By MONICA KAYOMBO
Zambia Daily Mail
Monica Kayombo (right) with Memory Chipango, a travel agent at Voyagers Travel and Tours pose for a photo at the African Union Building in Addis Abba.
PREPARATIONS for my second visit to Addis Ababa, Ethiopia, after my first in 2010, started like any other, but little did I know what awaited me at my point of destination.
This is one trip where I was not privy to the programme until I reached Addis Ababa.
Ethiopia is a country with a population of over 90 million people, making it the second most populous nation in Africa after Nigeria.
Having defeated Italy in a war after five years of invasion, Ethiopian got independent on May 3, 1941.
About 85 percent of Ethiopians depend on agriculture for their livelihood. Amheric is the national language.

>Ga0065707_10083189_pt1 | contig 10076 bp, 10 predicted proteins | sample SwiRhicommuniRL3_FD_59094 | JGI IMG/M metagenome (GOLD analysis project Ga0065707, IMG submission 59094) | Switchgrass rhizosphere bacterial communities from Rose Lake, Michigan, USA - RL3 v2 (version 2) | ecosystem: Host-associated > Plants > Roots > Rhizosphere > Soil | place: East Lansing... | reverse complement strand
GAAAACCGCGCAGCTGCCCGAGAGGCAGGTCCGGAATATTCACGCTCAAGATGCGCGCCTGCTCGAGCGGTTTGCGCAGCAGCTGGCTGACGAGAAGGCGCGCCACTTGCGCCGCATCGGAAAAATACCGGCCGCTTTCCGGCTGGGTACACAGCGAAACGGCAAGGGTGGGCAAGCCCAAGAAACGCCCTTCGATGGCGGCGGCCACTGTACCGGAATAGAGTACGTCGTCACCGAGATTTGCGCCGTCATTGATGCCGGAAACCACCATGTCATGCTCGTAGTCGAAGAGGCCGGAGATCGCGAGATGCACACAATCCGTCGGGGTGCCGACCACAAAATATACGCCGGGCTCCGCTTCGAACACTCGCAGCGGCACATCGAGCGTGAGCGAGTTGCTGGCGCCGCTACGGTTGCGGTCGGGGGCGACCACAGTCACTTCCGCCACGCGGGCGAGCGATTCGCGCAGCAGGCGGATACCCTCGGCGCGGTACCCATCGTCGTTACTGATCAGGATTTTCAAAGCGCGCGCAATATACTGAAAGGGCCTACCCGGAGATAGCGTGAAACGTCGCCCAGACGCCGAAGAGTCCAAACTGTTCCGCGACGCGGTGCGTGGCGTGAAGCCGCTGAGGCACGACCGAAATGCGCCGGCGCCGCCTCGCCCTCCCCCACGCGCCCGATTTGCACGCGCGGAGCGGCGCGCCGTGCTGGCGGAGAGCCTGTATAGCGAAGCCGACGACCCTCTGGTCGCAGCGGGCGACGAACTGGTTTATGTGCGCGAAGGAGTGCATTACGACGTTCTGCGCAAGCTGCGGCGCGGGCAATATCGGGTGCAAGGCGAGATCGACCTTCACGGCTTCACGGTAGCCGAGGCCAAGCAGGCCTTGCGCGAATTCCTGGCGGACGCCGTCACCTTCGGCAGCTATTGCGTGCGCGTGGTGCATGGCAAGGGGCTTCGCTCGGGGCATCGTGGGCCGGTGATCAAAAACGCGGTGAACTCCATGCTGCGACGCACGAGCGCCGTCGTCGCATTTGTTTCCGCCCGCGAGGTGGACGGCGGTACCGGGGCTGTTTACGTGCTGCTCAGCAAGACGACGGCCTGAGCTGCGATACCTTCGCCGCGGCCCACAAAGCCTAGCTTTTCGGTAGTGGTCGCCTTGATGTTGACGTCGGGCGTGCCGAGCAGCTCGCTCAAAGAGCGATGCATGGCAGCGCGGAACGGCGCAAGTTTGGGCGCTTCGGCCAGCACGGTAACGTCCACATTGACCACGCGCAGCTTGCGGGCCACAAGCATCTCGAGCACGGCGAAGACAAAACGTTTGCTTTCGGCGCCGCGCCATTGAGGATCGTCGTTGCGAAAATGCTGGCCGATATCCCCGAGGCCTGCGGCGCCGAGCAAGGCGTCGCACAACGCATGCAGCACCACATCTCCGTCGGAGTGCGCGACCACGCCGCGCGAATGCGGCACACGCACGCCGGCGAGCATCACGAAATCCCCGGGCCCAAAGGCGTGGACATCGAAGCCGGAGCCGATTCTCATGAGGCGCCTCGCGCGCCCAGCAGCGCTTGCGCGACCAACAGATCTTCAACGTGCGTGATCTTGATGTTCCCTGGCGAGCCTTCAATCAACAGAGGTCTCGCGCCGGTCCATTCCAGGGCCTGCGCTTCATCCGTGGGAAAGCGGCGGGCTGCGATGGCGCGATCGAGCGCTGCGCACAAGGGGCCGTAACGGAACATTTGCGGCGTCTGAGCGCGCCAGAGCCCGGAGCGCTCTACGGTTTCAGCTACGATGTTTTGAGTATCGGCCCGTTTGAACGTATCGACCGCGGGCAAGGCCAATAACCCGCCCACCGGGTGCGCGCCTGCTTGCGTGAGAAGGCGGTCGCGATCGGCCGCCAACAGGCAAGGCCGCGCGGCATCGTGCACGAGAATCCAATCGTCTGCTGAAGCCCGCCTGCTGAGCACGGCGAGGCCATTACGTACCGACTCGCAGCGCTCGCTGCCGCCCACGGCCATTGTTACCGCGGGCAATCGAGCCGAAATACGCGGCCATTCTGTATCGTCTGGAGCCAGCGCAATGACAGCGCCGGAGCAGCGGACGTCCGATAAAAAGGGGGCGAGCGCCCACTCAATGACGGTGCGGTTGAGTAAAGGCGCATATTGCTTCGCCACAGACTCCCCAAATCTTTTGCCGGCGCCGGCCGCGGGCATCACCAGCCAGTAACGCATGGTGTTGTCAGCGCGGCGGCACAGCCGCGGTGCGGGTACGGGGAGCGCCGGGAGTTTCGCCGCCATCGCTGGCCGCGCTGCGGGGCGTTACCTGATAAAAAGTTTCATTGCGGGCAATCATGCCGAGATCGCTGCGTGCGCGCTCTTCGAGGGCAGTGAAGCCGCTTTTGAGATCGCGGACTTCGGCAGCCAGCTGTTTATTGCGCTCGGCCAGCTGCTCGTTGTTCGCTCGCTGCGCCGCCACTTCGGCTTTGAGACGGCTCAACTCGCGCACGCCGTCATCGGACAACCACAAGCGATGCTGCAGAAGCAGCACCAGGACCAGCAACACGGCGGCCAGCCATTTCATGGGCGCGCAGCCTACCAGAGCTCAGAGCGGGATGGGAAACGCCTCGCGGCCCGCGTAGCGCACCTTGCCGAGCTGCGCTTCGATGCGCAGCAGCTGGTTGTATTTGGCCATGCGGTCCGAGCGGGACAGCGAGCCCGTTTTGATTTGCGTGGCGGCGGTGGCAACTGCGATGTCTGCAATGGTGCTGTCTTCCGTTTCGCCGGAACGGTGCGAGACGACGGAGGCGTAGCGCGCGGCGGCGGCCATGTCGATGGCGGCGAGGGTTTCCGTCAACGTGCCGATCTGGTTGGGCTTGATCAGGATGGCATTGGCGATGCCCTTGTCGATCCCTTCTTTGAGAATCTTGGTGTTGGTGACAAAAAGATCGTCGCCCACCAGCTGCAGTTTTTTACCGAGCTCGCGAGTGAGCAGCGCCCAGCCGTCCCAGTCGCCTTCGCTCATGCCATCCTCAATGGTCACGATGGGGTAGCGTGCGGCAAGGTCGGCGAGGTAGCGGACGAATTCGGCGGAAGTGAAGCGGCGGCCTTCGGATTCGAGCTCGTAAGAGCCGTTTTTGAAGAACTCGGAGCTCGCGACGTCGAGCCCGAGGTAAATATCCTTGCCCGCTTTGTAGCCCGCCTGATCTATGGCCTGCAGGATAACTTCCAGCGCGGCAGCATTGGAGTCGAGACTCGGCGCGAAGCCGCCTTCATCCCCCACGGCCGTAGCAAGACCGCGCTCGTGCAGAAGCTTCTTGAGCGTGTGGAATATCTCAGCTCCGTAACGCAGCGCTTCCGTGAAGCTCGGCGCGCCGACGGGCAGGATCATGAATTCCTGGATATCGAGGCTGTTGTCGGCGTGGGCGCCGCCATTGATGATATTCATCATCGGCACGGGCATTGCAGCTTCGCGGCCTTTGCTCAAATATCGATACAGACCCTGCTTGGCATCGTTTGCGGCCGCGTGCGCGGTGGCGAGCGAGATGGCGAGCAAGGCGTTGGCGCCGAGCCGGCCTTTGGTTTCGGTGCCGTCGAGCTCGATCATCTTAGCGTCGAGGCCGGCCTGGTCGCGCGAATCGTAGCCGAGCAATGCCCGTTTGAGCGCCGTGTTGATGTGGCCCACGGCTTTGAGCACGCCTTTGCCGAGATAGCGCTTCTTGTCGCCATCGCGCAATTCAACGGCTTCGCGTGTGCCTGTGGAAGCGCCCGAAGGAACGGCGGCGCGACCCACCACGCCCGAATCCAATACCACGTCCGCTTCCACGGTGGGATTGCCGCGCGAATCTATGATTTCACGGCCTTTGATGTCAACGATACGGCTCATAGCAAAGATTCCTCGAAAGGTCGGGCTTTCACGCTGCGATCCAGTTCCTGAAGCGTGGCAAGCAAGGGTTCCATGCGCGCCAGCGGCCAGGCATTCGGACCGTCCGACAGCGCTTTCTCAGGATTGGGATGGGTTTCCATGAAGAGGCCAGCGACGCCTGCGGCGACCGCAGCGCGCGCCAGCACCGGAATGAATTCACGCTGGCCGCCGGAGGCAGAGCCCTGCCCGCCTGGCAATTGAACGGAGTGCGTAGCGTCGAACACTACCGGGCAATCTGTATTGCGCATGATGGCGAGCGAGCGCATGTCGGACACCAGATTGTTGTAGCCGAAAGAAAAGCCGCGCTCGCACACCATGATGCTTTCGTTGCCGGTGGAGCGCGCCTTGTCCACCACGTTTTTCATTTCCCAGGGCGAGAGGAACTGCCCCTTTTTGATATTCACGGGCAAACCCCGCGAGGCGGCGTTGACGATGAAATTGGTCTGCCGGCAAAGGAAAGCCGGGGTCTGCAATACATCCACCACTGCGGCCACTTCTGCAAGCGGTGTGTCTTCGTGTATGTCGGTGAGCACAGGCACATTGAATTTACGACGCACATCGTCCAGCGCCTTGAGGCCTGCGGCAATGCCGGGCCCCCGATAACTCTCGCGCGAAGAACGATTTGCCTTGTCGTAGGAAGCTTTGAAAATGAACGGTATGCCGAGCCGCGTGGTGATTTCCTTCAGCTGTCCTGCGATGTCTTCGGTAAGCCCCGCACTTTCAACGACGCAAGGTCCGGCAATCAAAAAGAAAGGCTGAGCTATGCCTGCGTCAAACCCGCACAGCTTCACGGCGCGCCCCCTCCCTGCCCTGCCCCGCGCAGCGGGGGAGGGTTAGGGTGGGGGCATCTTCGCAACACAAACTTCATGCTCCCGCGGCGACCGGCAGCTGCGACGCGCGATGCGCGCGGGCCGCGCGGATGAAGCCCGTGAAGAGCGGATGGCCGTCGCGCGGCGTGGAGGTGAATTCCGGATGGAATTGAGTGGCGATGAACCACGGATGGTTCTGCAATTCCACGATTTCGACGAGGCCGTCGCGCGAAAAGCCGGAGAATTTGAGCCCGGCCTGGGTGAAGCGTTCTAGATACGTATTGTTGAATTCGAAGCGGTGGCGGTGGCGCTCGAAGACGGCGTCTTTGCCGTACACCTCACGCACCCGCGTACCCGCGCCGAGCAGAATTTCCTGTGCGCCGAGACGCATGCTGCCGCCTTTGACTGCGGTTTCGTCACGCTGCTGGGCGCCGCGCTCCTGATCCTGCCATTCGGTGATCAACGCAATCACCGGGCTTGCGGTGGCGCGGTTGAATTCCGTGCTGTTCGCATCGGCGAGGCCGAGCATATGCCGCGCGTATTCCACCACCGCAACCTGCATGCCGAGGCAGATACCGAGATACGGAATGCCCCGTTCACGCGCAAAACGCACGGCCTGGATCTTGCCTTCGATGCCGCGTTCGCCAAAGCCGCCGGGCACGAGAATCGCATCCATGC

Addis Ababa, the city that I visited means “ new flower’’ and many tourists visit Addis as it is fondly called, for many reasons, ranging from leisure to business.
On May 6, which was my day of departure, I had to arrive early at Kenneth Kaunda International Airport in Lusaka to meet the trip co-ordinator Collette Stephenson for preliminaries.
It was an educational tour to Addis, courtesy of Ethiopian Airlines.
A workmate Chimwemwe Mwale dropped me off at the airport two hours before departure, and by 13:06 hours, we took off for Addis via Harare.
However, we spent more than an hour at Harare International Airport due to a technical fault.
Nevertheless, it was while on board the Ethiopian airliner that I started enjoying the famous Ethiopian tomoca coffee.
We touched down at Bole International Airport in Addis at 21:00 hours to a warm welcome from members of staff at the Zambian embassy in Ethiopian led by Dorcas Chileshe, the press attaché.